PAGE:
It’s a surprise to most new parents that the concept of ‘baby-soft’ skin is a bit of a myth! Skin blemishes and rashes are actually very common in the first year of life. However, as the skin is your baby’s largest organ, it’s important to look after its health and there are steps that you can take to try to keep your baby’s skin as healthy as possible.
Baby skin is structurally different to adult skin, with the epidermis 20% thinner in babies than adults, meaning baby skin is more permeable and more prone to dryness than adult skin. The three basics, in terms of caring for your baby’s skin are, gentle cleansing, moisturising and appropriate sun protection. We’ve shared some tips below:
Bathing: We would advise bathing your baby every day with just a short bath, always adding a moisturising bath emollient. Water alone can be very drying on the skin. Once out of the bath, pat the skin dry rather than rub it dry with a towel, and apply an emollient moisturiser within 2 minutes of drying while the skin is at its most absorbent. Opt for fragrance-free products that contain lipids (fats) or ceramides to help improve the skin barrier.
Nappy Rash: Unfortunately urine is an irritant to the skin, so if you’re leaving a baby in a nappy for a couple of hours, which is the norm, that urine is staying on the skin and is going to irritate it. Making sure you always have a barrier cream to hand – in the car, in your baby bag, at home – means that they will always be protected. It sounds simple but is something that we often forget if we’re out and about or in a rush, if you have the barrier cream on then the urine will sit on the barrier cream, so it doesn’t directly impact on the skin. Bathe your baby once per day, as above, and don’t use any soaps or bubble baths, which may irritate your baby. Lie your baby on a towel and allow your baby some nappy-free time for as long and as often as you can. Avoid talcum powder and any scented emollients.
Suncare: Babies less than 6 months old should be kept completely out of direct sunlight. Opt for physical sunblocks (containing Zinc oxide or Titanium dioxide) in babies and children, rather than chemical sunblocks that needto make a chemical reaction with the skin to be effective and can cause irritant or allergic skin reactions.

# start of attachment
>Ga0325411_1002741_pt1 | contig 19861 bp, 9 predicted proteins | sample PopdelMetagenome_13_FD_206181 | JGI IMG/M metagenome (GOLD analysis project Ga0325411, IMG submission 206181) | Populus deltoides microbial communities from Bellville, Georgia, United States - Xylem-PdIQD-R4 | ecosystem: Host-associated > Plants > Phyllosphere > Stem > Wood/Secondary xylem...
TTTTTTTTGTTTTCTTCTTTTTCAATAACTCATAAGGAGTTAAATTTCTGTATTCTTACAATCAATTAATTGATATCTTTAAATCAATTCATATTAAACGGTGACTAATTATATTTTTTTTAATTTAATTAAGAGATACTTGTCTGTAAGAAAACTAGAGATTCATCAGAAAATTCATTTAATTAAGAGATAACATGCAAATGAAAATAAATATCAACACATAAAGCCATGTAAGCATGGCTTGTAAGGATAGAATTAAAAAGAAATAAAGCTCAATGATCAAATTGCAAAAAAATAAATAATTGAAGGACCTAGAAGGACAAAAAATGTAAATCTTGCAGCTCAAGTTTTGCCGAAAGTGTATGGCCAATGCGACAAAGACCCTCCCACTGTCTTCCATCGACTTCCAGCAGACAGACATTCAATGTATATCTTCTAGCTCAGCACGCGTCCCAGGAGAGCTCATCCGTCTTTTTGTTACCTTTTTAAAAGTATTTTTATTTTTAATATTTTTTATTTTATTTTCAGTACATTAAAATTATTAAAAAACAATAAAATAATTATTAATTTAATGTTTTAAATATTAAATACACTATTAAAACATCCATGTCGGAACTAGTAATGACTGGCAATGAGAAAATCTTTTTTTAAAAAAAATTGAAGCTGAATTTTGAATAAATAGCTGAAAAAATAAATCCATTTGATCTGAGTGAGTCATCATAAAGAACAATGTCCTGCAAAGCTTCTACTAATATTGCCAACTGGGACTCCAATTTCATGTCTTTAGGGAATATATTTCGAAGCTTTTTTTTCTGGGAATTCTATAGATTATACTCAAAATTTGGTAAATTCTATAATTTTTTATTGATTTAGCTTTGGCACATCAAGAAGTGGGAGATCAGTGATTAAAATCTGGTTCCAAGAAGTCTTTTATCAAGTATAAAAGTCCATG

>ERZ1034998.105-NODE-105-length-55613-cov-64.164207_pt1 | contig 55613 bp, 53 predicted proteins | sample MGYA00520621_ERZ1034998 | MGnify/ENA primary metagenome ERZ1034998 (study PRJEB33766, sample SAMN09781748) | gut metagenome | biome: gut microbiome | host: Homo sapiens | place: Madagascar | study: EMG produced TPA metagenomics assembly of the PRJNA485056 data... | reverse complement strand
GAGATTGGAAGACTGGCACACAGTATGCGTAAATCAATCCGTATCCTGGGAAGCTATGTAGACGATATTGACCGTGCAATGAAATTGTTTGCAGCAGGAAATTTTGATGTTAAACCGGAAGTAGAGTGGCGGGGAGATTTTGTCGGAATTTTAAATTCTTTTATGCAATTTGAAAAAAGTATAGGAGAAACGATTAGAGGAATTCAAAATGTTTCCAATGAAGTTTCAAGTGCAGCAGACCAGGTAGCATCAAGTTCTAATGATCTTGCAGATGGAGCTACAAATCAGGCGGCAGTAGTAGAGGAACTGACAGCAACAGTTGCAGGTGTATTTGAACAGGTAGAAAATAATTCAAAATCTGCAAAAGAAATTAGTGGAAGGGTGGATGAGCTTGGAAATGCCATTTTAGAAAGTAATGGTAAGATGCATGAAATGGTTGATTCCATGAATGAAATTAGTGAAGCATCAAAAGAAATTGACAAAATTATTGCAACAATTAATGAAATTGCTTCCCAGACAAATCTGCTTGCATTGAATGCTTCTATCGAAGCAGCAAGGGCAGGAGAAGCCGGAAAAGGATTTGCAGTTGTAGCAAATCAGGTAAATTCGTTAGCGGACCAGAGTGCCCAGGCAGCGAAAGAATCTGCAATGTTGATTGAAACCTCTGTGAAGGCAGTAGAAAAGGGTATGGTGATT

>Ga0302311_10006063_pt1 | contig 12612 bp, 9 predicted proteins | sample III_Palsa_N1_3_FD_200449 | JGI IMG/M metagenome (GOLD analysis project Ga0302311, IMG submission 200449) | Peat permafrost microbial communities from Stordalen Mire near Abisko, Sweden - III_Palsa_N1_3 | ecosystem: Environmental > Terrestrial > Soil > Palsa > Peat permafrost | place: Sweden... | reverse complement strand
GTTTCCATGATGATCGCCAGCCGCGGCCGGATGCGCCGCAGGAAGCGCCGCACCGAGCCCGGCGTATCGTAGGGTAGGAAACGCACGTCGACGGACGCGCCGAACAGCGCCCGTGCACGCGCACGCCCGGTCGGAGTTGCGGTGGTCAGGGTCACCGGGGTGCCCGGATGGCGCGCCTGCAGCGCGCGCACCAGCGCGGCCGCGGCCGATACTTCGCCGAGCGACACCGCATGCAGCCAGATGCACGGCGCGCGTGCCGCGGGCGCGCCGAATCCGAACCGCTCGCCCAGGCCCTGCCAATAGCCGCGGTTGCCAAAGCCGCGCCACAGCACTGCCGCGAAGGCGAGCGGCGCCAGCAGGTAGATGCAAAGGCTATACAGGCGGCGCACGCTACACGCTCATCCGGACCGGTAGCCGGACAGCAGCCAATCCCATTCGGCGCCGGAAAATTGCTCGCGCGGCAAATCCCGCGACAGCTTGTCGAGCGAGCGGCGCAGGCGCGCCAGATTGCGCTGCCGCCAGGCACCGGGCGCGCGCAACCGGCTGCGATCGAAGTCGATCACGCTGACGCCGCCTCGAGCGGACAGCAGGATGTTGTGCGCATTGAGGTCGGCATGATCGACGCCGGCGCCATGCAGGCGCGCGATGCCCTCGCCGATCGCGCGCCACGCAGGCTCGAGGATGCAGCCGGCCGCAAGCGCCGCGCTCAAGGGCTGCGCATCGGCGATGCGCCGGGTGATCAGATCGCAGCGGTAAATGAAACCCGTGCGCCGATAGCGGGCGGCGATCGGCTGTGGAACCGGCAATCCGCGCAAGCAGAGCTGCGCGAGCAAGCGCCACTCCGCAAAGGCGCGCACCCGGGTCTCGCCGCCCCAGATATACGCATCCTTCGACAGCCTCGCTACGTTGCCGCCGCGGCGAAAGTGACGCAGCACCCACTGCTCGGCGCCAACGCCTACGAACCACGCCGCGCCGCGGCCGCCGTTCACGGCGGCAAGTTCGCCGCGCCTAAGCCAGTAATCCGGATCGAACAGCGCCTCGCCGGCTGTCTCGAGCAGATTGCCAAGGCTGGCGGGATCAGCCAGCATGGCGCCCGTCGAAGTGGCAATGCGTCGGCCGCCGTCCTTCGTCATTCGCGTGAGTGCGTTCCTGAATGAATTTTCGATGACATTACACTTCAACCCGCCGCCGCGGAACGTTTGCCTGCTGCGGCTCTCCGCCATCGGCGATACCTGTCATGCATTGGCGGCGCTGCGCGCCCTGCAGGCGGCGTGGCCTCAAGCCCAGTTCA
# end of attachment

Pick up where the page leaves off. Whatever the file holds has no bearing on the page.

Contact Dermatitis: As above, using soap-free, fragrance-free emollients, washes and detergents is key. Saliva and urine, also mentioned above, can also be irritants as well as dyes, perfumes, cosmetics, latex and some metals.
Identifying Eczema: The classic places that it happens are the creases of your arms, the backs of your knees, and in the body folds below the neck. The most common place for small babies to develop eczema is actually on their cheeks. Thankfully most babies usually grow out of it by the age of two or three and it may just stay in the classic places. For others, it can be more severe and cover larger areas of the body.
Managing Eczema: We recommend adding an emollient to your baby’s daily bath and moisturising with a fragrance- free baby moisturiser as well as keep them in cotton clothing and ensuring you are using fragrance-free washing detergents etc. If you’re doing all of this and you feel your baby is still uncomfortable then a visit to your local GP is advised. Your GP will easily manage mild eczema and may refer you to a paediatric dermatologist if the condition is more complex to manage.
Cradle Cap? Cradle cap is a common skin condition in babies that usually develops between ages 3 weeks and 3 months and is the infantile form of “seborrheic dermatitis”, more commonly known as dandruff. With cradle cap, you’ll notice yellowish, greasy-looking patches, called plaques, around your baby’s scalp and the crown of their head. Cradle cap can also appear on the forehead, eyebrows, and around the ears. In most cases, cradle cap will clear up on its own. Before bathing your baby, it may help to apply a small amount of emollient, such as mineral oil, to the affected area before washing your baby’s scalp and head with a gentle shampoo.
Babies are prone to several different skin conditions in the first year of life. If a rash appears with a fever of 100°F or higher or an infection, or if your baby is generally unwell, you should contact your baby’s GP.